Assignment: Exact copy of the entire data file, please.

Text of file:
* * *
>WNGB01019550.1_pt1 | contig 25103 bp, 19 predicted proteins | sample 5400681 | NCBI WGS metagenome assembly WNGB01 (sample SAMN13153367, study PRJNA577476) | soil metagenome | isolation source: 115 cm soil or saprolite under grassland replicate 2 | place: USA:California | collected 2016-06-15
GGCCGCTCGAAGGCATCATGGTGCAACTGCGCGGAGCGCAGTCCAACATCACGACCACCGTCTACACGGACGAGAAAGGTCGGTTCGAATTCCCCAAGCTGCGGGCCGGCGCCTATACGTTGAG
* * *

>WNGB01019550.1_pt1 | contig 25103 bp, 19 predicted proteins | sample 5400681 | NCBI WGS metagenome assembly WNGB01 (sample SAMN13153367, study PRJNA577476) | soil metagenome | isolation source: 115 cm soil or saprolite under grassland replicate 2 | place: USA:California | collected 2016-06-15
GGCCGCTCGAAGGCATCATGGTGCAACTGCGCGGAGCGCAGTCCAACATCACGACCACCGTCTACACGGACGAGAAAGGTCGGTTCGAATTCCCCAAGCTGCGGGCCGGCGCCTATACGTTGAG